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The role of different alkali sources in deinking and bleaching processes

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Mahagaonkar, MS 1996 , 'The role of different alkali sources in deinking and bleaching processes', PhD thesis, University of Tasmania.

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Abstract

This thesis is divided into two parts. The first and major part deals with deinking and the second part deals with peroxide bleaching.
DEINKING
The use of deinked fibre in the paper industry has increased dramatically in recent times. Enormous progress has been made in recent years in improving the deinking process. However, deinking chemistry remains one area which is not well understood and not completely optimized. There is widely held belief that the inclusion of approximately 10% ash in the feed is desirable for effective removal of ink from newsprint. However, some recently reported studies have found that the inclusion of magazines does not enhance deinking of newsprint. Many factors can have an influence on the efficiency of flotation deinking of newsprint and magazines. In order to have a better understanding of this complex process, the influence of some important process variables (flotation time and pH, different magazine type and quality, influence of sodium silicate and water hardness) during flotation deinking of newsprint and magazines have been examined in this thesis. No evidence could be found to support the idea that ash components from magazines facilitate the removal of ink from newsprint.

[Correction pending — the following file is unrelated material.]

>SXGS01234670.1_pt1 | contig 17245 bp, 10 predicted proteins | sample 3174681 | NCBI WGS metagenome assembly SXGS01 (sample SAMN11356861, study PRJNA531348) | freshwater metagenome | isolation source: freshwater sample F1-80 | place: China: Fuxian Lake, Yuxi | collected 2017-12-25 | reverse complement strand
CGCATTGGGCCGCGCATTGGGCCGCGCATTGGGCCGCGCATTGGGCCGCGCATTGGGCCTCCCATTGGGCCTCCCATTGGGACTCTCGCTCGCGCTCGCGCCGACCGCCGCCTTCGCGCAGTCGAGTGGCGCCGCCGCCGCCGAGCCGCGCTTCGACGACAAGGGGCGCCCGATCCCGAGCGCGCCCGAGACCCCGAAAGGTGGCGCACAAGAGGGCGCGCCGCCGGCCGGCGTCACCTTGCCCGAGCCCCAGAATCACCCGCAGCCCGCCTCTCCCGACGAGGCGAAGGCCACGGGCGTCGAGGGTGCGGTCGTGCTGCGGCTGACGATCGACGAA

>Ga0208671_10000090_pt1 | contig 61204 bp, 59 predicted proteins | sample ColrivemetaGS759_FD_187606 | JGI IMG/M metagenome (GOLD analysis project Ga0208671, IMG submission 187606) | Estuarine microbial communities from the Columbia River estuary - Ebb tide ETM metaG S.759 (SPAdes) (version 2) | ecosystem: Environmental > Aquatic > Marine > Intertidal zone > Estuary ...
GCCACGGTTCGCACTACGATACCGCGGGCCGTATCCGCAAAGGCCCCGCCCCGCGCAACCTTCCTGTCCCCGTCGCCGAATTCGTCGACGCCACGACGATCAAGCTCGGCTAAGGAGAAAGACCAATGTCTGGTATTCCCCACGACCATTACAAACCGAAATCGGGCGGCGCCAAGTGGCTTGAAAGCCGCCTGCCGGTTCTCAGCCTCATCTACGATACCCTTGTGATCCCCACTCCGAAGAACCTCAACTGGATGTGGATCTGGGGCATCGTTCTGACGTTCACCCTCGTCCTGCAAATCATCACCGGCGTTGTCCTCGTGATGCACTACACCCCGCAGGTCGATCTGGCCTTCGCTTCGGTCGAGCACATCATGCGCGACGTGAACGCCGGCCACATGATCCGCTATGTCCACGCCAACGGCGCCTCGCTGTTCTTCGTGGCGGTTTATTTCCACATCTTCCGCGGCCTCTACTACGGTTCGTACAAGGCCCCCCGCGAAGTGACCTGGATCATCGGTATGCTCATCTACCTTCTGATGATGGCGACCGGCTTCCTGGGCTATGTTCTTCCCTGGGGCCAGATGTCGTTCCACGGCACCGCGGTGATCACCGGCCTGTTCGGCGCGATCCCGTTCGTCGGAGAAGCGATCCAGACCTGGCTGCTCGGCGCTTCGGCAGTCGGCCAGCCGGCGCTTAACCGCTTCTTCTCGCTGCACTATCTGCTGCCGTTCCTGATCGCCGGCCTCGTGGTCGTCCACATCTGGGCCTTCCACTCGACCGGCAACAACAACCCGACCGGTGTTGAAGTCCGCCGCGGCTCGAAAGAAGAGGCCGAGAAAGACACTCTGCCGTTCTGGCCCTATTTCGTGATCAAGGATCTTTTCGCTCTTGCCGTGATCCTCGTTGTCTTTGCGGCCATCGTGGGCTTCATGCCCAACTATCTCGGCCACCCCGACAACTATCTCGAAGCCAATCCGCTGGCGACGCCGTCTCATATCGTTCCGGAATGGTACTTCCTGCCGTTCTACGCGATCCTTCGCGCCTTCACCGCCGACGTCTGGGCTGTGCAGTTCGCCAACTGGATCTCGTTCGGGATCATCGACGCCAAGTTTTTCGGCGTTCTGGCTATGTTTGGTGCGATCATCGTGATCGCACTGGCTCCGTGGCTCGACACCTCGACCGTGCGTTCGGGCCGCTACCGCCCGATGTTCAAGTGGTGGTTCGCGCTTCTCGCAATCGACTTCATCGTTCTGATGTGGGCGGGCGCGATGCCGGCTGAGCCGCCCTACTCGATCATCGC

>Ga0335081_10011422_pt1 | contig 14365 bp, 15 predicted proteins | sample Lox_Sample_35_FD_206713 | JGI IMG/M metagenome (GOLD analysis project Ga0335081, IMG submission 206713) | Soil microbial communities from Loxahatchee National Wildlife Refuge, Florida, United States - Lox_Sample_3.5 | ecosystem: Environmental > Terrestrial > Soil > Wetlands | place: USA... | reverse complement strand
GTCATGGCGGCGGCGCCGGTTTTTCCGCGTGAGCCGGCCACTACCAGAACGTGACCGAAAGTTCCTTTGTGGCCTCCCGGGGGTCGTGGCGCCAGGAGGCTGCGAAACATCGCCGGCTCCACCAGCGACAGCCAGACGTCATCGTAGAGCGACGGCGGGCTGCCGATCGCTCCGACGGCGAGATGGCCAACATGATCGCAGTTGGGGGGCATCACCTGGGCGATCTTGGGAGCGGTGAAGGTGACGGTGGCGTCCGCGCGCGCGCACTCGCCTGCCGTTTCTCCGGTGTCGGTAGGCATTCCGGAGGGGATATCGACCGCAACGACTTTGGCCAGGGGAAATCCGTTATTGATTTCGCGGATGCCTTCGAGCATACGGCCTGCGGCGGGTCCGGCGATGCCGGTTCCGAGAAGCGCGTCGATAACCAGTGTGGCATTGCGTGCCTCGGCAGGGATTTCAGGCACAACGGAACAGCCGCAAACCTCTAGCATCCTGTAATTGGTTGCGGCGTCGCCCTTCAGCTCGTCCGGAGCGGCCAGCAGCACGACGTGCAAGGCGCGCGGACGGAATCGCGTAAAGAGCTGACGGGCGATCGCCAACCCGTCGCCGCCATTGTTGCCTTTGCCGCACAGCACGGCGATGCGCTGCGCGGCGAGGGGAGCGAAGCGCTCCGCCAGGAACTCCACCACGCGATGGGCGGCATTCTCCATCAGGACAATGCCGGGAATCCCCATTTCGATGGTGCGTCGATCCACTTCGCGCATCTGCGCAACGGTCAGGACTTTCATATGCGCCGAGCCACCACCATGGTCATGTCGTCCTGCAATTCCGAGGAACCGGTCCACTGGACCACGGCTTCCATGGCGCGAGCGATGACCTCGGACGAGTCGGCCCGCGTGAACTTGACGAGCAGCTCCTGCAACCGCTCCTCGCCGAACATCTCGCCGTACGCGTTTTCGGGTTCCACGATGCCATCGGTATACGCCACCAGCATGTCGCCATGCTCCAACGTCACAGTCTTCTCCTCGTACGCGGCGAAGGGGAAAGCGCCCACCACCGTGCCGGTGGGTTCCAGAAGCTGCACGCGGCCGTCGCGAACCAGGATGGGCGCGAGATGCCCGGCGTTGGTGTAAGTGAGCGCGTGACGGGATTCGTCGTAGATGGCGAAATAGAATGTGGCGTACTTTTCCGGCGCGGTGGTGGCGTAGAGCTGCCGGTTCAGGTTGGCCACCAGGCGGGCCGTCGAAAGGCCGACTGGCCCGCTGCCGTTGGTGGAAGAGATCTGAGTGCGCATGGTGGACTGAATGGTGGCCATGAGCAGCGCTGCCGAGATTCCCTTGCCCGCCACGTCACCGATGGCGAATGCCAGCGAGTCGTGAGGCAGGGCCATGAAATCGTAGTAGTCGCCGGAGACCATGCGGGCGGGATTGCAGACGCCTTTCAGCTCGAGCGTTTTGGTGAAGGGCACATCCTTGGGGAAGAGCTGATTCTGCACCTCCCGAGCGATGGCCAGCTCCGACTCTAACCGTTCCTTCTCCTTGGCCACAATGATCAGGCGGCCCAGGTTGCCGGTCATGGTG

There has been significant recent interest in attempting to improve the strength and optical properties of recycled fibre. However, no study has been reported which investigates comprehensively the effect of dein king on the properties of recycled paper after the deinking stages of pulping and flotation. This work also addresses the effects of different stages of deinking on the physical and optical properties of recycled paper. Furnishes of mixed magazine (coated) and newsprint were used to investigate changes in properties of recycled paper during deinking. In most cases, optical and physical properties showed reverse trends after pulping and flotation stages. These differences can be explained by the change in proportions of mechanical and chemical fibre, filler, fines and ink during flotation. After the pulping stage, trends in strength properties were influenced by detrimental effects of filler from magazines. However, after the flotation stage, due to loss of most of the filler and fines, an enhancement in all strength properties occurred. Brightness and light absorption coefficient appeared to be influenced more by ink content, when large amounts of filler are present. The light scattering coefficient was dominated by the fibre type. Extended periods of flotation (greater than ten minutes) had no significant effect on properties of the recycled paper investigated.